Ayaan Hirsi Ali at JHU in Baltimore, April 5th, 2011

(crossposted from my post at Secular Perspectives)

Last night my wife and I attended the talk given by Ayaan Hirsi Ali at Johns Hopkins University for their Foreign Affairs Symposium series.

We brought a copy of Infidel in case she would be signing books, and though the announced she would at the beginning of the talk, at the end they cancelled it.
The talk was enjoyable, though slow to start, and she is generally soft spoken and showed a sense of humor at times. The auditorium at Mudd Hall was pretty packed, and she received a rather nice round of applause at the beginning and end. I saw a few atheists from the local community, and stopped Bill Creasy from the Baltimore Secular Humanists to say hello as I was packing my camera up by the exit.
At points, I saw my wife daubing tears from the corners of her eyes, and others a large smile on her face. In the Q&A part, one Jew (two people who stepped up to the mic made sue to identify themselves as such, so I use their identification) made some rambling statement about god, the torah and Ayaan “trying to make believers reject god”. Her reply began “First of all, I find god to be very boring.” to which my wife burst out in uncontrollable clapping. Ayaan took pause, smiled and thanked her (and the few others that joined in).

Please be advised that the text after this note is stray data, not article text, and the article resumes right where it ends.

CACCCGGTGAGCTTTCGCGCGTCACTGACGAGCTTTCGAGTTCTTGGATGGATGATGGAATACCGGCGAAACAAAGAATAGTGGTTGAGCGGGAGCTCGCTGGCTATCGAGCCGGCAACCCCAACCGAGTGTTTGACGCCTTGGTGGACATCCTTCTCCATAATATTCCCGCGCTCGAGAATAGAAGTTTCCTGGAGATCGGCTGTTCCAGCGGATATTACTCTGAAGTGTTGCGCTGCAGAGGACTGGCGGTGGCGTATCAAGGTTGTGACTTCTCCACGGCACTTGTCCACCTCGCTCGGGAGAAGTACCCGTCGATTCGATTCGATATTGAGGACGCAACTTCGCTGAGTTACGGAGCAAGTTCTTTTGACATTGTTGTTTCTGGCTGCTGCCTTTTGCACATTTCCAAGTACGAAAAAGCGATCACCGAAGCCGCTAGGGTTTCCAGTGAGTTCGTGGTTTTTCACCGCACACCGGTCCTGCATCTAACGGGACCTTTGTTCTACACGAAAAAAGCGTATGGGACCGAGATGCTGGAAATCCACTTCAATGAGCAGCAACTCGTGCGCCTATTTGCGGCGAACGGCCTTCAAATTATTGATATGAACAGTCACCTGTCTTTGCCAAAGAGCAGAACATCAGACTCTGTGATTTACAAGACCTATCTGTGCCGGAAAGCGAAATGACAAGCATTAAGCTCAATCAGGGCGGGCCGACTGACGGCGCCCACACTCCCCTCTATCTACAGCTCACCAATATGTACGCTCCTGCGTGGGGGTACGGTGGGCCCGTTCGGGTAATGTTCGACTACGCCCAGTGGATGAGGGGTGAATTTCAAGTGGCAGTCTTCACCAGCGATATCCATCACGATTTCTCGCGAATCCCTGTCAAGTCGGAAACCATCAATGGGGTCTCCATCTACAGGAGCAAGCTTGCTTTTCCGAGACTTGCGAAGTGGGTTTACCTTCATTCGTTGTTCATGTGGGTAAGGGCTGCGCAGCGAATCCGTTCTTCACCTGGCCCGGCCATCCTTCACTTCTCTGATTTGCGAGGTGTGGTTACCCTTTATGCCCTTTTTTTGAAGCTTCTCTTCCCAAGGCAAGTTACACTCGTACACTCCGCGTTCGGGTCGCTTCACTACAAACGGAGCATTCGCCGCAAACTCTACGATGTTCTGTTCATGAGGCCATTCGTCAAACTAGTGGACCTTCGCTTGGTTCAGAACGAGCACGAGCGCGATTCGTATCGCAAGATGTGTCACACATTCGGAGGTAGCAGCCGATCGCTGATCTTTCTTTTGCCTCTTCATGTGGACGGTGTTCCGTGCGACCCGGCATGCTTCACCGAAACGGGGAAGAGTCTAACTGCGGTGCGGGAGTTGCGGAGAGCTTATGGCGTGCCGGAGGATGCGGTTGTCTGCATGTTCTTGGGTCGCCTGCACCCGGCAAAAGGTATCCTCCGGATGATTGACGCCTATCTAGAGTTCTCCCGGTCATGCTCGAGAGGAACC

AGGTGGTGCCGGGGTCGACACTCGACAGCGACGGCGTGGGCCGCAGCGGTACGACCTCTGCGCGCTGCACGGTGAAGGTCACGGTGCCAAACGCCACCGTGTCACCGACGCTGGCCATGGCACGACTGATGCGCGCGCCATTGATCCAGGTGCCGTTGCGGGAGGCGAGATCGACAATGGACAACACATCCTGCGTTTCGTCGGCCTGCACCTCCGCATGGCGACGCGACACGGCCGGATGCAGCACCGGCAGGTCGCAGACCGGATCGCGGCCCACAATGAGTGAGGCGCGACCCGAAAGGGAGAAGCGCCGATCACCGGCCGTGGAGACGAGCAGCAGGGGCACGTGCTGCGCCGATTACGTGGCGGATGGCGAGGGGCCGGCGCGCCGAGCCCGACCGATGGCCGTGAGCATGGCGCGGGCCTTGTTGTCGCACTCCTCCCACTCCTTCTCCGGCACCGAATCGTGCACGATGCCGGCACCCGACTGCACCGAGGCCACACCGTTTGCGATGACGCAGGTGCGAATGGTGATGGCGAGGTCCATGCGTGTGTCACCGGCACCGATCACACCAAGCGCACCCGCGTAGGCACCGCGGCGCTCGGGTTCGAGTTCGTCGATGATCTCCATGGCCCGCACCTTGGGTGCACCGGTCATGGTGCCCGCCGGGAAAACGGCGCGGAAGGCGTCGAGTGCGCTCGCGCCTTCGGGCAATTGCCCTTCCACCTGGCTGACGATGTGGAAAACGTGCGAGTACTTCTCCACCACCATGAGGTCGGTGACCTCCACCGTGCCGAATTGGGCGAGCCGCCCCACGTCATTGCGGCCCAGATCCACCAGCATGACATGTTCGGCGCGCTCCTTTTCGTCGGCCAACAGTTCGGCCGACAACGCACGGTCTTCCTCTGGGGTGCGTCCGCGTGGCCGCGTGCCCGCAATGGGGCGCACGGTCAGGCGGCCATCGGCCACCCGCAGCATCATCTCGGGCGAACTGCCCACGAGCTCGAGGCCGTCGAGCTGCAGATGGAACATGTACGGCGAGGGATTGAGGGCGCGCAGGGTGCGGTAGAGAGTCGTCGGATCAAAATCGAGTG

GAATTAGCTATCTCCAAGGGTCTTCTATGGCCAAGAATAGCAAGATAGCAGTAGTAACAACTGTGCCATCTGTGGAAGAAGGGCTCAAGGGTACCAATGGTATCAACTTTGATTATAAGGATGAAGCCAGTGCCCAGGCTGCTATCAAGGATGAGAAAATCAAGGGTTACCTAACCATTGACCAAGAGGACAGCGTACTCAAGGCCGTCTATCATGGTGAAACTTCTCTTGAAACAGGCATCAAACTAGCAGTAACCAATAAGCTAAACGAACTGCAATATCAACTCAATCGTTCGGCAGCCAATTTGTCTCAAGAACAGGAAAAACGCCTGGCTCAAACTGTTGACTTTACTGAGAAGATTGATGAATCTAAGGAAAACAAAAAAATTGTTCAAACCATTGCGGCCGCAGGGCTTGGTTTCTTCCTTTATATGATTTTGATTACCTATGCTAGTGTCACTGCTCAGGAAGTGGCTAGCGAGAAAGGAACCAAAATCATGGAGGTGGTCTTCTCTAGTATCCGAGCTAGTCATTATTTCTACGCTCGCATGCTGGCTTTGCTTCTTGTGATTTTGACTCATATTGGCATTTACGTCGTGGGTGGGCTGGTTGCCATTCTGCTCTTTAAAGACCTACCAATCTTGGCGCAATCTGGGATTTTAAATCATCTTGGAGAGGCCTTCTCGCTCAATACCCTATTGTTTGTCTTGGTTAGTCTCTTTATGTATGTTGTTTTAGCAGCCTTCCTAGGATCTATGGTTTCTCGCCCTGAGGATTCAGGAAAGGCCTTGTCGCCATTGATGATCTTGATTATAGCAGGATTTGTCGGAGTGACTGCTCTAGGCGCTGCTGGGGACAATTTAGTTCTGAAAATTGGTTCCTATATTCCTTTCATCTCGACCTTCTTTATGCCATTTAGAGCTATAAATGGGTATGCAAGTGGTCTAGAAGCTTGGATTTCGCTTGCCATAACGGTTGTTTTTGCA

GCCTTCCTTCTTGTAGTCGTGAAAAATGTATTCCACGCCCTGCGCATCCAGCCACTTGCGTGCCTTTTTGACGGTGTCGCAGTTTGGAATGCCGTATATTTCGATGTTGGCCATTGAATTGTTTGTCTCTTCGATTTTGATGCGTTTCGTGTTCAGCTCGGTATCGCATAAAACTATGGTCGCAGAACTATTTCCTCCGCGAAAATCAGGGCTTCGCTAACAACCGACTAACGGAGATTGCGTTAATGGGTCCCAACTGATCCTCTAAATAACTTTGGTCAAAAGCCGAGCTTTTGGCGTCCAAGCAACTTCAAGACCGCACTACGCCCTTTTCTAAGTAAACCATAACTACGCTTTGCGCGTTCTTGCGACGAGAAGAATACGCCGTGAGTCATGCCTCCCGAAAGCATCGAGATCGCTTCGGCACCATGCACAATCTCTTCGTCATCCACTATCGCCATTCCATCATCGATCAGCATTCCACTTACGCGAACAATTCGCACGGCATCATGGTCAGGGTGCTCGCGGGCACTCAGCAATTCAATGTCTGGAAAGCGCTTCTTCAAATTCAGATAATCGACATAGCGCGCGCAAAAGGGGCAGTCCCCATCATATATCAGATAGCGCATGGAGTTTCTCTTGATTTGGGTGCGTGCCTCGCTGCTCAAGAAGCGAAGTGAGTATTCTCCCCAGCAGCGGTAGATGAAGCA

Another questioner, who stuck in my craw, decided to try to take a smarmy potshot at Ayaan. In her talk, she stressed the importance of questioning things, and he said “Given the theme of your talk, I want to know what things you’ve been hesitant to question at your place of employment?” He was referring to the conservative think-tank American Enterprise Institute. It wasn’t even a real question, it was a childish political swipe… he might as well have stood up and said “I’m a liberal, I don’t like conservatives.” Then adjusted his diaper and sat back down.
Her answer was terrific, starting with “I have never hesitated to question anything.” The day she joined, at lunch, she asked “Is it a problem that I believe that homosexuals should be able to marry?
No.” was the response.
That same response was given when she stated she believed in euthanasia and a woman’s right to have an abortion.
“Those are all fine, they are your beliefs.” her fellows said.
“Then what am I supposed to believe?” she jokingly asked.
The questioner, not satisfied, decided that if she hadn’t hesitated before, that he needed to tell her not to hesitate in the future. His hatred for the conservatives at the think-tank seemingly taking precedence over.. oh, I dunno, discussing women’s rights in Islam – the topic of the conversation.

All the the quotes above are from memory, as I did not record the event.

I just recently purchased a new camera, and tried not to be annoying while taking photos. There was a professional there, and others, so I didn’t feel it was out of line.

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